When Russell isn’t running he has an Urban farm setup where he supplies organic produce from a roadside stall and
Walking is one of the most popular fitness activities in the world, and it’s easy to understand why. The exercise is low impact, so many people can easily do it regardless of age or physical condition.
That said, like any other form of exercise, walking is simply easier and more beneficial when you have the right gear. Whether that’s comfortable sandals for a walk on the beach, or a supportive pair of sneakers for heavy-duty power walks, your apparel can make or break your workout.
That doesn’t mean you have to shell out big bucks for fitness equipment. Instead, simply having the right footwear is often all you need.
Consider a pair of minimalist walking shoes if you’re looking for a style that will boost your strength and overall balance as well. The following information will help you better understand why this may be the ideal option for your needs.
What You Need to Know About Minimalist Walking Shoes
Most popular walking shoes include an arch. That’s not the case with the minimalist style. These shoes feature a flat sole, as well as extra space for a person’s toes. This allows for a freer range of motion than other styles typically provide.
Minimalist walking shoes were designed to more closely mimic the beneficial effects of walking barefoot. Obviously, most people don’t feel comfortable walking barefoot most of the time, and finding a surface to walk on that’s free of painful debris isn’t easy.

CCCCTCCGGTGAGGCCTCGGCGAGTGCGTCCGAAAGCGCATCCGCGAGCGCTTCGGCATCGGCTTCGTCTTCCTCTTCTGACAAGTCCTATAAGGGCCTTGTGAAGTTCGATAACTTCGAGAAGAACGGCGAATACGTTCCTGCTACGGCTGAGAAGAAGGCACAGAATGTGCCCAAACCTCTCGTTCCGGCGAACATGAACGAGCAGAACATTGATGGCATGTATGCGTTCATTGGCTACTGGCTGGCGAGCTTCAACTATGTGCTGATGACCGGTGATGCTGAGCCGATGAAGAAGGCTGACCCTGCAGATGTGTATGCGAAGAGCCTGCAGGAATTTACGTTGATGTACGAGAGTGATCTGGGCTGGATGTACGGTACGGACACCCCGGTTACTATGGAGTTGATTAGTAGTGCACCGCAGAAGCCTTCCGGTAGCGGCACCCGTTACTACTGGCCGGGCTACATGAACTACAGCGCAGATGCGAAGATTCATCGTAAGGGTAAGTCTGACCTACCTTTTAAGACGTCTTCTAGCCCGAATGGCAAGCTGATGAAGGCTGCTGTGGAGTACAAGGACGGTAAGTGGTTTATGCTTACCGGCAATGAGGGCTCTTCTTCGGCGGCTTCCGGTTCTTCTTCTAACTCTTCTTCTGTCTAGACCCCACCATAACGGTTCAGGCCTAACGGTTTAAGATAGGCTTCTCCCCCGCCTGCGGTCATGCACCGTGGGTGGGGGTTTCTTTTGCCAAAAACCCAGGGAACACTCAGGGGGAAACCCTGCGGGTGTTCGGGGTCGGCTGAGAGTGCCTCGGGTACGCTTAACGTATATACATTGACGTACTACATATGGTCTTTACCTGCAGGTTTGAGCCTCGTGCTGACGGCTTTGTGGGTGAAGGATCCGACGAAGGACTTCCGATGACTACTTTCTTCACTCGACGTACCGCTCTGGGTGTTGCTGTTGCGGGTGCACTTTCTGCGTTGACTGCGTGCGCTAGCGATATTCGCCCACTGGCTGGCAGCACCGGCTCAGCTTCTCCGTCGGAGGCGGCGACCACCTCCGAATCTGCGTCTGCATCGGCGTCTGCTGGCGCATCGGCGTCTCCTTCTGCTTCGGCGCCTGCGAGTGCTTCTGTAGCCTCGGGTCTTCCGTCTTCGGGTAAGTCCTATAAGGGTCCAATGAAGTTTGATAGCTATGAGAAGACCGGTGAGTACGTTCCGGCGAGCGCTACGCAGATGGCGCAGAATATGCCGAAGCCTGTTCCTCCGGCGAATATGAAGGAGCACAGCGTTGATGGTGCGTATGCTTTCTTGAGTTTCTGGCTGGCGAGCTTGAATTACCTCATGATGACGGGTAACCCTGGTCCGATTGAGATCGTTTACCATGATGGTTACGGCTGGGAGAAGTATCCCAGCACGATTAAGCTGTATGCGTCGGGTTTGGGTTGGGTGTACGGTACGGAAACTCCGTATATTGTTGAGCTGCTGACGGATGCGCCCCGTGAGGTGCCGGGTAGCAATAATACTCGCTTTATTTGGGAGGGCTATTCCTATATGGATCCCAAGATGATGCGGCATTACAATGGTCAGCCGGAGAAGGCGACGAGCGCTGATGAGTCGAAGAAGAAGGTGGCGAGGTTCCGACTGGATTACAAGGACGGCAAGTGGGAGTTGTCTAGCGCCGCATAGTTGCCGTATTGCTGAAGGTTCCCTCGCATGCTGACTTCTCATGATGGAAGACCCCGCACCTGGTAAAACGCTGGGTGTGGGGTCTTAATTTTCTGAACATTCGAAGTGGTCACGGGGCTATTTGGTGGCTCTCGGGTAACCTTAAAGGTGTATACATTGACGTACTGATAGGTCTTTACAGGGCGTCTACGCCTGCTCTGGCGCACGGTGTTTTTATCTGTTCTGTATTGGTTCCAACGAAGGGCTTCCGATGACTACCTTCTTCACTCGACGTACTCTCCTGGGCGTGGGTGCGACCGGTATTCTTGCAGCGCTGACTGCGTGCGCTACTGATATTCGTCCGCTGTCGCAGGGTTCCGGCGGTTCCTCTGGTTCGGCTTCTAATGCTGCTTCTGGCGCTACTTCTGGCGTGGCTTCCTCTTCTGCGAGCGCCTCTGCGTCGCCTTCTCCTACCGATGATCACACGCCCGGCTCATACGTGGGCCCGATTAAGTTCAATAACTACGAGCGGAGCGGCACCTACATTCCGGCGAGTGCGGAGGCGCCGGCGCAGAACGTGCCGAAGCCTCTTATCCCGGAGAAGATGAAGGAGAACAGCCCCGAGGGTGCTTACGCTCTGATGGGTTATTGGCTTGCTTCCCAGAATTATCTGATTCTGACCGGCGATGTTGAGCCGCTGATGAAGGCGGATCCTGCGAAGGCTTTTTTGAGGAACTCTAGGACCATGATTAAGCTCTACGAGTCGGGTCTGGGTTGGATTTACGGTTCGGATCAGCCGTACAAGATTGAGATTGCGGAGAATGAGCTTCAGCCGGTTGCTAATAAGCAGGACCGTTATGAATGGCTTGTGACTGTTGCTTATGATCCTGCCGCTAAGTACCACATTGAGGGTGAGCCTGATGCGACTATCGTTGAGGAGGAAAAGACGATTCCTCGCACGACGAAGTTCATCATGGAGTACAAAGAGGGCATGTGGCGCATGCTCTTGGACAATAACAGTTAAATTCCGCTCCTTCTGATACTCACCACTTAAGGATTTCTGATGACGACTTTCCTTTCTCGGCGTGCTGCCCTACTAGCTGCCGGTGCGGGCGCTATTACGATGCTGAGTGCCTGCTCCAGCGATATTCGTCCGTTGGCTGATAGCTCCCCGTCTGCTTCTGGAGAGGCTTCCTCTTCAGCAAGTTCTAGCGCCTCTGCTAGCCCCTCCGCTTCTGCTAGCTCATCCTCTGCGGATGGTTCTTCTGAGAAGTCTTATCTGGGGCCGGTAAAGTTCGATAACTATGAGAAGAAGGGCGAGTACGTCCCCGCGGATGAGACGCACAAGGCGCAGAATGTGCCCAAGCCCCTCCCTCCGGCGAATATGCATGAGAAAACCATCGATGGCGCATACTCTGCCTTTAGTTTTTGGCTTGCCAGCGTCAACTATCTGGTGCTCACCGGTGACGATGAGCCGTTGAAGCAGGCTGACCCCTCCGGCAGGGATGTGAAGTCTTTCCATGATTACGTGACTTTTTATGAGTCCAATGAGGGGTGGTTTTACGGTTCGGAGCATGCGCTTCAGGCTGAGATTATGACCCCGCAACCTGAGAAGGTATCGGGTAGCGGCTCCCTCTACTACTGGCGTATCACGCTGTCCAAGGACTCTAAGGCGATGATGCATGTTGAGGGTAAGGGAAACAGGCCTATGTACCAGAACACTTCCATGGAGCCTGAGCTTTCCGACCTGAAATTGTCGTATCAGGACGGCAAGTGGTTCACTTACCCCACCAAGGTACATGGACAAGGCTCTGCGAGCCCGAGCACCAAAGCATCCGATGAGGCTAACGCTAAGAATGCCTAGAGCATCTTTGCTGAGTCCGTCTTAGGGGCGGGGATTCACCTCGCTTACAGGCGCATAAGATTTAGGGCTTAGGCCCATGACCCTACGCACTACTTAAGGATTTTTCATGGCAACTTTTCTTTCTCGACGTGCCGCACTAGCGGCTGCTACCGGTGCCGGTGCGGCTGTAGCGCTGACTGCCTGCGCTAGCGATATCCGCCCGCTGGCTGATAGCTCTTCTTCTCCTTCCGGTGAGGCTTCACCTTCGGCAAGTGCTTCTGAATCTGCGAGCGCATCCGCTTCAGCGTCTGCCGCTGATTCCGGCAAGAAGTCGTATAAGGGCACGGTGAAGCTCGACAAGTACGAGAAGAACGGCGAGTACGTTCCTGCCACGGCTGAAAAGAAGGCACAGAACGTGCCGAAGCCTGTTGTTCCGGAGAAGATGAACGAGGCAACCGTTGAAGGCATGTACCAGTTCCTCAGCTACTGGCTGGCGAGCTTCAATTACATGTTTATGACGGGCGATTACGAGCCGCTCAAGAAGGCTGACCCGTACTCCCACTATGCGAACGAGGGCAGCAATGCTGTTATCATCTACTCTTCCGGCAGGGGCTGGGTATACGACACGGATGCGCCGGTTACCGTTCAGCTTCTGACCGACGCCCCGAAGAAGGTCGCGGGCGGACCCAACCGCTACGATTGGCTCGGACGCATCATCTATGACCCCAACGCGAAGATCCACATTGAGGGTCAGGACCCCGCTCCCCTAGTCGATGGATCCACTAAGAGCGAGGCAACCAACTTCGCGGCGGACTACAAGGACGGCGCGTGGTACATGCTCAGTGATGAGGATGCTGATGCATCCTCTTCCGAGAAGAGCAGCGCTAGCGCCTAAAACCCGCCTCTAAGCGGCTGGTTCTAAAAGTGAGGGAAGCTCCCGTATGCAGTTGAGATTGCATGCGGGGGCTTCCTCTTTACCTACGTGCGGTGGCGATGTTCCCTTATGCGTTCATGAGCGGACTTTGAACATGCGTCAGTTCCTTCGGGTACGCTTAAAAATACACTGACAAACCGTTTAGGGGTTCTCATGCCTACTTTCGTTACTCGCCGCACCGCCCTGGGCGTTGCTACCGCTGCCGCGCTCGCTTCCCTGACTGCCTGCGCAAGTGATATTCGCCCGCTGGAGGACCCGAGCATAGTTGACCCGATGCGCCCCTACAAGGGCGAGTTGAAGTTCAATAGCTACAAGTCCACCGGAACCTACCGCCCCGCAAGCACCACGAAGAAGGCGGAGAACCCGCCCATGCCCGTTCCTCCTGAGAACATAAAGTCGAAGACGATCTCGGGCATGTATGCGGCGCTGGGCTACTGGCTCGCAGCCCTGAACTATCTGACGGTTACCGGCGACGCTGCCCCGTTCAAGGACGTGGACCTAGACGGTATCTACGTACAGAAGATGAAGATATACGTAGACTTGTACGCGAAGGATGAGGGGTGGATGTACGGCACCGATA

However, studies show that people who frequently wear traditional walking shoes are prone to anatomical changes. Quite simply, this type of footwear constricts the feet and limits their functionality.
Minimalist walking shoes reduce this constricting effect. This offers a wide range of benefits. For example, the arch in most walking shoes doesn’t allow certain muscles in the feet and legs to develop as fully as they would if a person were walking barefoot.
Essentially, the added support prevents walkers from using muscles that serve a genuine purpose. Switching to minimalist walking shoes allows them to use these muscles more freely. The effects of this style on balance are also positive. Shoes that constrict the toes prevent the wearer from taking advantage of the foot’s true shape. When the toes have more space, the feet return to their natural triangular shape. This added surface area provides a foundation for the body that results in enhanced balance. Evidence also suggests that it results in better posture over time.
To find the pair of minimalist walking shoes that’s best for you, consider where you plan on walking. For instance, if you plan on hiking or walking in unpaved conditions, opt for a pair with a thick sole. Many styles are designed for this purpose. While you’ll probably find that walking in minimalist shoes requires some adjustment at first, the long term benefits are more than worth it.
By Rae Steinbach
Rae is a graduate of Tufts University with a combined International Relations and Chinese degree. After spending time living and working abroad in China, she returned to NYC to pursue her career and continue curating quality content. Rae is passionate about travel, food, and writing (of course).
Her twitter handle is @araesininthesun
The footwear choice for my upcoming marathon has been a decision I have thought about throughout this marathon preparation. Should I run this marathon in shoes or sandals?